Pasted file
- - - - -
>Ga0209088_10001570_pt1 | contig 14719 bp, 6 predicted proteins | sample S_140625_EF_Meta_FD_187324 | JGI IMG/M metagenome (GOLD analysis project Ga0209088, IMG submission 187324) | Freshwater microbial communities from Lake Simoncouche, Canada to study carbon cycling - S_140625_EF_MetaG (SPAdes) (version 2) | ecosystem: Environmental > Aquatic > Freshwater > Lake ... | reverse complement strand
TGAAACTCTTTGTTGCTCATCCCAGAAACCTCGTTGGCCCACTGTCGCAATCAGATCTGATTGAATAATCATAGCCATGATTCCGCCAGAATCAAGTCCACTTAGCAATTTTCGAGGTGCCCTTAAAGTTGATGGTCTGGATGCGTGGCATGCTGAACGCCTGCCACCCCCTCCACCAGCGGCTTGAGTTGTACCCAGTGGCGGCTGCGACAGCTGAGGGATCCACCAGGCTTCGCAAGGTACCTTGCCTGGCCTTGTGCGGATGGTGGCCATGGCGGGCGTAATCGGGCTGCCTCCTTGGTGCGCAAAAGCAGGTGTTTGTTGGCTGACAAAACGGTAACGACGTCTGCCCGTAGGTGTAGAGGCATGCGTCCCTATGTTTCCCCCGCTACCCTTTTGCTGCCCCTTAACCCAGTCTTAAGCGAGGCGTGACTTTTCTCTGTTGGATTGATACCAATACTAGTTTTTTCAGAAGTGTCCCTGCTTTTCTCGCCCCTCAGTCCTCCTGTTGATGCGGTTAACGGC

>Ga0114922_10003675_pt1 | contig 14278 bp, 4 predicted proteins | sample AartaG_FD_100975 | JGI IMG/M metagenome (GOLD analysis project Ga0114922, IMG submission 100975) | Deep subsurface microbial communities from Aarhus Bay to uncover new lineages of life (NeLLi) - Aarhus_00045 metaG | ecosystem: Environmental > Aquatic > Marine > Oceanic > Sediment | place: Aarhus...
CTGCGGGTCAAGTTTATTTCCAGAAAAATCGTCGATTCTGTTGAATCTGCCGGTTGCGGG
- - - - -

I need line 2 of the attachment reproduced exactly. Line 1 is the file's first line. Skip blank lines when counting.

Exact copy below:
TGAAACTCTTTGTTGCTCATCCCAGAAACCTCGTTGGCCCACTGTCGCAATCAGATCTGATTGAATAATCATAGCCATGATTCCGCCAGAATCAAGTCCACTTAGCAATTTTCGAGGTGCCCTTAAAGTTGATGGTCTGGATGCGTGGCATGCTGAACGCCTGCCACCCCCTCCACCAGCGGCTTGAGTTGTACCCAGTGGCGGCTGCGACAGCTGAGGGATCCACCAGGCTTCGCAAGGTACCTTGCCTGGCCTTGTGCGGATGGTGGCCATGGCGGGCGTAATCGGGCTGCCTCCTTGGTGCGCAAAAGCAGGTGTTTGTTGGCTGACAAAACGGTAACGACGTCTGCCCGTAGGTGTAGAGGCATGCGTCCCTATGTTTCCCCCGCTACCCTTTTGCTGCCCCTTAACCCAGTCTTAAGCGAGGCGTGACTTTTCTCTGTTGGATTGATACCAATACTAGTTTTTTCAGAAGTGTCCCTGCTTTTCTCGCCCCTCAGTCCTCCTGTTGATGCGGTTAACGGC